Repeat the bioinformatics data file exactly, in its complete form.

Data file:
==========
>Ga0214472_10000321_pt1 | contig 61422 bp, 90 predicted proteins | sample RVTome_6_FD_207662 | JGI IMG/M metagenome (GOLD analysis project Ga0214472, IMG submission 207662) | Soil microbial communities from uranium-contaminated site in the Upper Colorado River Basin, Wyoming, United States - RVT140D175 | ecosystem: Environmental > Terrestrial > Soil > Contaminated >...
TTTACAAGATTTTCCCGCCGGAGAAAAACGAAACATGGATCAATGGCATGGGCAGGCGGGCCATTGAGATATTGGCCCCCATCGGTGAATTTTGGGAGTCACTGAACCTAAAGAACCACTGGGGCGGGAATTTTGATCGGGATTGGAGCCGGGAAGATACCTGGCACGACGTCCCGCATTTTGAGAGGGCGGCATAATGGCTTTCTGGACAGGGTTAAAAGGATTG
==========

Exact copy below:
>Ga0214472_10000321_pt1 | contig 61422 bp, 90 predicted proteins | sample RVTome_6_FD_207662 | JGI IMG/M metagenome (GOLD analysis project Ga0214472, IMG submission 207662) | Soil microbial communities from uranium-contaminated site in the Upper Colorado River Basin, Wyoming, United States - RVT140D175 | ecosystem: Environmental > Terrestrial > Soil > Contaminated >...
TTTACAAGATTTTCCCGCCGGAGAAAAACGAAACATGGATCAATGGCATGGGCAGGCGGGCCATTGAGATATTGGCCCCCATCGGTGAATTTTGGGAGTCACTGAACCTAAAGAACCACTGGGGCGGGAATTTTGATCGGGATTGGAGCCGGGAAGATACCTGGCACGACGTCCCGCATTTTGAGAGGGCGGCATAATGGCTTTCTGGACAGGGTTAAAAGGATTG